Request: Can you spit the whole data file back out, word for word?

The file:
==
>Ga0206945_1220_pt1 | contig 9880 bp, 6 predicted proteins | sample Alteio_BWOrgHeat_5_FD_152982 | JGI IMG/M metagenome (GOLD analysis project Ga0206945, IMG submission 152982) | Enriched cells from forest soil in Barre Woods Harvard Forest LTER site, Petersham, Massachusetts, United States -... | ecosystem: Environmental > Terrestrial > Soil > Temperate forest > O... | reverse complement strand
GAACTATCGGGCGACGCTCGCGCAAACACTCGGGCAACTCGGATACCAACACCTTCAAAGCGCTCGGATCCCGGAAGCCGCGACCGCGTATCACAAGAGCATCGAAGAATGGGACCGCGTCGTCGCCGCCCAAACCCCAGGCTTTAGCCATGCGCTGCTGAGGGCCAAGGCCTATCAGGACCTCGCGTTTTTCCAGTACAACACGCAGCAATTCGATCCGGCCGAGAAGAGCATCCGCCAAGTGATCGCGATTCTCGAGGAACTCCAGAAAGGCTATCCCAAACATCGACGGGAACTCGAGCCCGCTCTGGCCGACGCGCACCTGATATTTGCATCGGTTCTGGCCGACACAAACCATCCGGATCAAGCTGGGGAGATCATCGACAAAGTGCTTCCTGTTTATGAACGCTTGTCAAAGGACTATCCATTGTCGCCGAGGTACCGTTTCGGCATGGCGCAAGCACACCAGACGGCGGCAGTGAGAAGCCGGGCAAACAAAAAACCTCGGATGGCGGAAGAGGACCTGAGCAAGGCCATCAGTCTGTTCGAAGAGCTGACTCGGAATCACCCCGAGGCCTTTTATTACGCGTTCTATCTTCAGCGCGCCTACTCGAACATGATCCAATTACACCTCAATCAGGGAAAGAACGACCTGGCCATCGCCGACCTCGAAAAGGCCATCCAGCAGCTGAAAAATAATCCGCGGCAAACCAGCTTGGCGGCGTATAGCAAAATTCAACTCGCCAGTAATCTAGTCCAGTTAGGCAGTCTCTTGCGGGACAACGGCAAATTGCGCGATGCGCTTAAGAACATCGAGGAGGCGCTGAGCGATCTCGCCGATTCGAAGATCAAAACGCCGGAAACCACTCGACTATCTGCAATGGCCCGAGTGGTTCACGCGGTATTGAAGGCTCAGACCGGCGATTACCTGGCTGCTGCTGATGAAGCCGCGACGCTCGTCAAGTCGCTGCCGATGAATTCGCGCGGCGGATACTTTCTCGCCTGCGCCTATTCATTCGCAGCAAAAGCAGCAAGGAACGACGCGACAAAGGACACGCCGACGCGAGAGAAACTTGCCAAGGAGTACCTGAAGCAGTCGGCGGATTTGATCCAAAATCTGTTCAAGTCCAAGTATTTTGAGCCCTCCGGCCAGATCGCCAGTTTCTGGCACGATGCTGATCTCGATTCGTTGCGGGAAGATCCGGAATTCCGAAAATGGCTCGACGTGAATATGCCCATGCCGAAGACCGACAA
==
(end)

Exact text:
>Ga0206945_1220_pt1 | contig 9880 bp, 6 predicted proteins | sample Alteio_BWOrgHeat_5_FD_152982 | JGI IMG/M metagenome (GOLD analysis project Ga0206945, IMG submission 152982) | Enriched cells from forest soil in Barre Woods Harvard Forest LTER site, Petersham, Massachusetts, United States -... | ecosystem: Environmental > Terrestrial > Soil > Temperate forest > O... | reverse complement strand
GAACTATCGGGCGACGCTCGCGCAAACACTCGGGCAACTCGGATACCAACACCTTCAAAGCGCTCGGATCCCGGAAGCCGCGACCGCGTATCACAAGAGCATCGAAGAATGGGACCGCGTCGTCGCCGCCCAAACCCCAGGCTTTAGCCATGCGCTGCTGAGGGCCAAGGCCTATCAGGACCTCGCGTTTTTCCAGTACAACACGCAGCAATTCGATCCGGCCGAGAAGAGCATCCGCCAAGTGATCGCGATTCTCGAGGAACTCCAGAAAGGCTATCCCAAACATCGACGGGAACTCGAGCCCGCTCTGGCCGACGCGCACCTGATATTTGCATCGGTTCTGGCCGACACAAACCATCCGGATCAAGCTGGGGAGATCATCGACAAAGTGCTTCCTGTTTATGAACGCTTGTCAAAGGACTATCCATTGTCGCCGAGGTACCGTTTCGGCATGGCGCAAGCACACCAGACGGCGGCAGTGAGAAGCCGGGCAAACAAAAAACCTCGGATGGCGGAAGAGGACCTGAGCAAGGCCATCAGTCTGTTCGAAGAGCTGACTCGGAATCACCCCGAGGCCTTTTATTACGCGTTCTATCTTCAGCGCGCCTACTCGAACATGATCCAATTACACCTCAATCAGGGAAAGAACGACCTGGCCATCGCCGACCTCGAAAAGGCCATCCAGCAGCTGAAAAATAATCCGCGGCAAACCAGCTTGGCGGCGTATAGCAAAATTCAACTCGCCAGTAATCTAGTCCAGTTAGGCAGTCTCTTGCGGGACAACGGCAAATTGCGCGATGCGCTTAAGAACATCGAGGAGGCGCTGAGCGATCTCGCCGATTCGAAGATCAAAACGCCGGAAACCACTCGACTATCTGCAATGGCCCGAGTGGTTCACGCGGTATTGAAGGCTCAGACCGGCGATTACCTGGCTGCTGCTGATGAAGCCGCGACGCTCGTCAAGTCGCTGCCGATGAATTCGCGCGGCGGATACTTTCTCGCCTGCGCCTATTCATTCGCAGCAAAAGCAGCAAGGAACGACGCGACAAAGGACACGCCGACGCGAGAGAAACTTGCCAAGGAGTACCTGAAGCAGTCGGCGGATTTGATCCAAAATCTGTTCAAGTCCAAGTATTTTGAGCCCTCCGGCCAGATCGCCAGTTTCTGGCACGATGCTGATCTCGATTCGTTGCGGGAAGATCCGGAATTCCGAAAATGGCTCGACGTGAATATGCCCATGCCGAAGACCGACAA